Outside the conference centre, hundreds of people held signs both backing and opposing Brexit
Birmingham (United Kingdom) (AFP) - British Prime Minister Theresa May and her allies called for unity Sunday after former colleague Boris Johnson hijacked the opening of their Conservative party's annual conference with another attack on the government's Brexit plan.
Former foreign minister Johnson, long tipped as a successor to May, used a newspaper interview to condemn her plan for close economic ties with the EU as "deranged" and "preposterous".
He is among a group of eurosceptics in her Conservative party who are using the four-day gathering in Birmingham, central England, to make the case for a looser trade agreement.
Several backbench MPs also joined former UK Independence Party (UKIP) leader Nigel Farage, a leading Brexit campaigner, at a rally here Sunday, demanding May "chuck" her plan.
The prime minister is already under intense pressure from EU leaders, who earlier this month rejected her trade plan and demanded a rethink before a summit in mid-October.
Meanwhile pro-European Conservatives joined hundreds of people chanting "Bollocks to Brexit" at a rival rally calling for a new EU referendum.
May has repeated ruled out a new Brexit vote, and insists her plan is the only way to protect cross-border trade in goods and avoid physical checks on the Irish border.
"My message to my party is, let's come together and get the best deal for Britain," she told the BBC in an interview.
Analysts believe May will have to give further ground to Brussels to secure a withdrawal agreement before Brexit in March next year, but no announcements are expected in Birmingham.
Johnson's successor, Foreign Secretary Jeremy Hunt, warned EU leaders not to make the bloc a prison, or "we won't be the only prisoner that will want to escape".
But his conference speech also had a message for colleagues that their in-fighting threatened undermining Brexit, or handing power to opposition leftist leader Jeremy Corbyn.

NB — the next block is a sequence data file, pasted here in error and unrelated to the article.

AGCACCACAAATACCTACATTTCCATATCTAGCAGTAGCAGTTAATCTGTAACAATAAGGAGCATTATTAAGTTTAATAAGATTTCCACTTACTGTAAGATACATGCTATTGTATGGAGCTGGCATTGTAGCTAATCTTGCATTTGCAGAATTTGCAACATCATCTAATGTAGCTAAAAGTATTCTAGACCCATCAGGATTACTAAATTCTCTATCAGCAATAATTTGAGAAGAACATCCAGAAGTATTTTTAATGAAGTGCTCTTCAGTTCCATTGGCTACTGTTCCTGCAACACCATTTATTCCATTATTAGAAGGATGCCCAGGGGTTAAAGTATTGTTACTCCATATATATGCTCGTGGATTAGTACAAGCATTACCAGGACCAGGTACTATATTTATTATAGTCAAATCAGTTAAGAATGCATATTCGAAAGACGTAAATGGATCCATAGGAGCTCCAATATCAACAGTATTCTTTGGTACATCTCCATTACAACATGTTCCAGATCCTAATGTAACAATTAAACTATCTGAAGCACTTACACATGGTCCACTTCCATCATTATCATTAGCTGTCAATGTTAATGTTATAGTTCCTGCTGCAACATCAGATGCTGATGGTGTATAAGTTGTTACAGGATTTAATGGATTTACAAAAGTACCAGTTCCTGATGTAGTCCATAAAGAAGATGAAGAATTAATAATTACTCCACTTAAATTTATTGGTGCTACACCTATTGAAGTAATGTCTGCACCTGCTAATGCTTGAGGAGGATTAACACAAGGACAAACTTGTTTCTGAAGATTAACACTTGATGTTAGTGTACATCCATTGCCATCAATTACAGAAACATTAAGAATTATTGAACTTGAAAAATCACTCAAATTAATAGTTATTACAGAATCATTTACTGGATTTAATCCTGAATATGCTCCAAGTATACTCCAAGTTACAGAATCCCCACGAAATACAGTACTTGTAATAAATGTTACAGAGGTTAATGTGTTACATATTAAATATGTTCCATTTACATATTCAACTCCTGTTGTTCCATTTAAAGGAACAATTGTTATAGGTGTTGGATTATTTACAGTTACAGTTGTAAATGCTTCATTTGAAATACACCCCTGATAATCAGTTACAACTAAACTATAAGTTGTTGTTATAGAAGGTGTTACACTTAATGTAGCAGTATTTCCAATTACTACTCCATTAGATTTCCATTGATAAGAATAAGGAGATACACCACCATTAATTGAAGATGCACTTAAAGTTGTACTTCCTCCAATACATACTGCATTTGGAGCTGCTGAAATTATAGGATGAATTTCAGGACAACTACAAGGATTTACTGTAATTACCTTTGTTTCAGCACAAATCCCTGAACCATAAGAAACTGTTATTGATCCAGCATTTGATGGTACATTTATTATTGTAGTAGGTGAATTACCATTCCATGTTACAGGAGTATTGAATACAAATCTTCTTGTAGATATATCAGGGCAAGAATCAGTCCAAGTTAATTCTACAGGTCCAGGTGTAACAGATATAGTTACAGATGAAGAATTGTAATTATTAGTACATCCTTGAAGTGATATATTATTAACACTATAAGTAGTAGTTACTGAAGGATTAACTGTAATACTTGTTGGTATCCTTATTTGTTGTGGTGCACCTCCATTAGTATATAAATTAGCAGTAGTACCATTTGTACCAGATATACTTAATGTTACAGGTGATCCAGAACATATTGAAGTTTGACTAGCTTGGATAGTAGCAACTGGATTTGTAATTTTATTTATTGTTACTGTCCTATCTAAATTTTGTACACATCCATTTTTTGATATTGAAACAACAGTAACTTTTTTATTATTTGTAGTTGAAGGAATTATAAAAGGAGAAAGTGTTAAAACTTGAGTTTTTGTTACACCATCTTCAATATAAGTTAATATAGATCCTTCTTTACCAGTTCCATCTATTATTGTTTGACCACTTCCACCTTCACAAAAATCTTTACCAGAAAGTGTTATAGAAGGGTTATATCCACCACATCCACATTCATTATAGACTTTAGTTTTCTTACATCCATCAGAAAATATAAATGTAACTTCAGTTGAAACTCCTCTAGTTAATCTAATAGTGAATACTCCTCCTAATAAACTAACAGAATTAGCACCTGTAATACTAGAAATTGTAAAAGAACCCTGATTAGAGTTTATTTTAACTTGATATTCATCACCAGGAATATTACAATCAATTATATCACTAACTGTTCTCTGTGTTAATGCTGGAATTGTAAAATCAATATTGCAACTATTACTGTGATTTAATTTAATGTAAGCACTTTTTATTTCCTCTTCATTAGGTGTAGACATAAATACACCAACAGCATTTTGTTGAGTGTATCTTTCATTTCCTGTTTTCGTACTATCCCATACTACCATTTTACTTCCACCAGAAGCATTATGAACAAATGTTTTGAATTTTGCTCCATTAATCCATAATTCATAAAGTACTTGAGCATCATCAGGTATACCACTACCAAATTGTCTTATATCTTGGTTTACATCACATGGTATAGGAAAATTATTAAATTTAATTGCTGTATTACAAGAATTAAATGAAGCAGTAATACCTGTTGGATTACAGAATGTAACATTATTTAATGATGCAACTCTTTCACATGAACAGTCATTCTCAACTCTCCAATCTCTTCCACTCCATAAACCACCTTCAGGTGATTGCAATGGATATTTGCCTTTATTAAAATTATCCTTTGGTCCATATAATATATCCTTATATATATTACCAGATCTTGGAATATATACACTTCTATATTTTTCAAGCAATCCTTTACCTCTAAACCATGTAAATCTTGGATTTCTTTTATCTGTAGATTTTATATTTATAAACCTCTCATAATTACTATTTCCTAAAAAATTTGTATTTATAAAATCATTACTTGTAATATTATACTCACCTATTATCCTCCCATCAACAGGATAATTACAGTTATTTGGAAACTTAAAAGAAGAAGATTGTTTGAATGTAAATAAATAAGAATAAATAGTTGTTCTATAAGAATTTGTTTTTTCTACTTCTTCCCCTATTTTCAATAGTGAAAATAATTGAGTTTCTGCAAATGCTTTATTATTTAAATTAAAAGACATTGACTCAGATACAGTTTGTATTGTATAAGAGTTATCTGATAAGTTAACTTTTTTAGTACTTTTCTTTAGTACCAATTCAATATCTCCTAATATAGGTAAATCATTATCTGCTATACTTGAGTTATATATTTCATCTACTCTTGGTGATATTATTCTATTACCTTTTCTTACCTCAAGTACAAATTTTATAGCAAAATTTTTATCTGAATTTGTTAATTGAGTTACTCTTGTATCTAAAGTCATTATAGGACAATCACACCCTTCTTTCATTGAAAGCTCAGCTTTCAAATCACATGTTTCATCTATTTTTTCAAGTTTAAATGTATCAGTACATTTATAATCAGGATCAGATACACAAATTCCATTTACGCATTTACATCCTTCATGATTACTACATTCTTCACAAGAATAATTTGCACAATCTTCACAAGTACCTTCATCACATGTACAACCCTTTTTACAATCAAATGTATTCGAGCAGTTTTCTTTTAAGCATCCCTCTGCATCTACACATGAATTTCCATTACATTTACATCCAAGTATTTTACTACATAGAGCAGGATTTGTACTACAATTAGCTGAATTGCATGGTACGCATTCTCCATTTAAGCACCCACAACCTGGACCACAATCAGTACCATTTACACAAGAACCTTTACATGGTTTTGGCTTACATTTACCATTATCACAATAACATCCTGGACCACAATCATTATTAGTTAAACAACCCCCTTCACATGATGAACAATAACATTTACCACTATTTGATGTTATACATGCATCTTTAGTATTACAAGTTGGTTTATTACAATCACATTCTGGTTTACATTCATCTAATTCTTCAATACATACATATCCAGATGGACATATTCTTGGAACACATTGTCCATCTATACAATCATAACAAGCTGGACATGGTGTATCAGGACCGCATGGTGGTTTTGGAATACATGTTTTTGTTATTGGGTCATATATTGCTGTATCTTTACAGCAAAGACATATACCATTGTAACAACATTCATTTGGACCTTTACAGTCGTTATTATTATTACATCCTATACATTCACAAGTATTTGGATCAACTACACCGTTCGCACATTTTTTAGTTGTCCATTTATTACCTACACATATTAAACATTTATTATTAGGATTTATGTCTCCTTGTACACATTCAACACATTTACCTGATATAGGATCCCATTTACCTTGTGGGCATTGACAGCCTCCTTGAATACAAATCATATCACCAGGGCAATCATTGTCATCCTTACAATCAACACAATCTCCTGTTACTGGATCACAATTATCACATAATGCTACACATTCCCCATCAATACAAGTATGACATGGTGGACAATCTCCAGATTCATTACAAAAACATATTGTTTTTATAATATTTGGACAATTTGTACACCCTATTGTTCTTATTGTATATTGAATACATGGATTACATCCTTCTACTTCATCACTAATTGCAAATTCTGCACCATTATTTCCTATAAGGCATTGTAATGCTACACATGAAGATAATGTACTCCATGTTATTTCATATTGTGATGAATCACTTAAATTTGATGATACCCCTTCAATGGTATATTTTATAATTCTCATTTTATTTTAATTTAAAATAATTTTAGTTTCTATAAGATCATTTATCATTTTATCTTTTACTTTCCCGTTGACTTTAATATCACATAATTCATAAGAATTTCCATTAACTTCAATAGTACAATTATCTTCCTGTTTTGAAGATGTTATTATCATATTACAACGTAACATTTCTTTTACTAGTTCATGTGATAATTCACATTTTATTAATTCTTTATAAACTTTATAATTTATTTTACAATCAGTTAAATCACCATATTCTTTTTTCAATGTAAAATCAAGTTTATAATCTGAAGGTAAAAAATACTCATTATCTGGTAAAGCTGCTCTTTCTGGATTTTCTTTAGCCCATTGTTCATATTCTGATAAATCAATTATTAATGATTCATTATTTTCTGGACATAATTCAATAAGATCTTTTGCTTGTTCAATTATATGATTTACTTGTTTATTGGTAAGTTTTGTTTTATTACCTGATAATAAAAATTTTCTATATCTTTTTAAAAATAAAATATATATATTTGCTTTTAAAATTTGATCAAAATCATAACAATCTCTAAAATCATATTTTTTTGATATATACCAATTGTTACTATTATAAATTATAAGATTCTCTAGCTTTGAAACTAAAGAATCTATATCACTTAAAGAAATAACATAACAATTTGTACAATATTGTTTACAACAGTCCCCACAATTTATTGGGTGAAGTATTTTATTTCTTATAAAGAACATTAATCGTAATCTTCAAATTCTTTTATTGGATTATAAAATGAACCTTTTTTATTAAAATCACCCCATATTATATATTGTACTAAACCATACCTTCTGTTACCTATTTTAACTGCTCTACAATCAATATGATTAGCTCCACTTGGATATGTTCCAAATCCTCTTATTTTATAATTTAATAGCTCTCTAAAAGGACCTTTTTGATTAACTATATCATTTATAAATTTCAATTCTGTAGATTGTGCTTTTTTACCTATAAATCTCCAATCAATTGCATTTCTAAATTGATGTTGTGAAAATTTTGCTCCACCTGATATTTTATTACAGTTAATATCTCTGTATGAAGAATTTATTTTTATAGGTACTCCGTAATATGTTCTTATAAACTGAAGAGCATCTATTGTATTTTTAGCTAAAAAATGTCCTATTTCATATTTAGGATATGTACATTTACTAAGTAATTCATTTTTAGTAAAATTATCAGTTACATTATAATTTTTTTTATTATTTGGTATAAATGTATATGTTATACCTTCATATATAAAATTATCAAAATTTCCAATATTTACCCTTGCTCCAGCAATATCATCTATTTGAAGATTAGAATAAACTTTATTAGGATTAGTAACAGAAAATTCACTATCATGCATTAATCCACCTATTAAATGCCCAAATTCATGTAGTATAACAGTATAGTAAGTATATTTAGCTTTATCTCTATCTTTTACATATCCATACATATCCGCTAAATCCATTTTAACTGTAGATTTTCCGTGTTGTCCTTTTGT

"Never forget that disunity and division won’t give us a better Brexit but the wrong Brexit, a Corbyn Brexit or perhaps no Brexit at all," he said.
- Threats to leadership -
Since losing her parliamentary majority in a disastrous snap election last year, May has faced endless internal plotting and rumours of a leadership challenge.
Many potential successors inside and outside her cabinet will address delegates this week, notably Johnson, who quit in July over May's Brexit plan.
Charismatic and with a populist touch, Johnson is a favourite with the Conservative faithful and is expected to draw large crowds to his speech at a fringe event on Tuesday.
In his interview with the Sunday Times, he made a direct pitch for the leadership by setting out a slew of domestic policy ideas.
But many believe May's rivals will wait and see what happens in the EU talks, with the House of Commons due to vote on the final Brexit deal, possibly in November or December.
May only has a slim working majority among the 650 MPs, making her vulnerable to even the smallest rebellion.
Few delegates here want an immediate change of leader, even those unhappy with May's plan. "I think it's got to wait until after Brexit," said Alan Dixon, 72, from Derby.
- Labour threat -
The opening to the conference was overshadowed by a security breach in the mobile app for the event which allowed users to access phone numbers of senior ministers and MPs.
It was an inauspicious start to a meeting that many Conservatives were already anxious about.
They want the party to present something more than Brexit divisions, as they eye the threat posed by the opposition Labour party.
Corbyn presented a radical economic programme for government at his own conference last week.
The party also said it would likely reject May's Brexit deal when it comes to a vote of MPs, raising the possibility of fresh elections.
The Conservatives are slightly ahead of Labour in opinion polls, but a slew of senior figures have warned they need new ideas.
May announced plans on Sunday to increase the property purchase tax for foreign buyers amid concerns overseas investors are driving up prices, and a national festival in 2022 to show off post-Brexit Britain.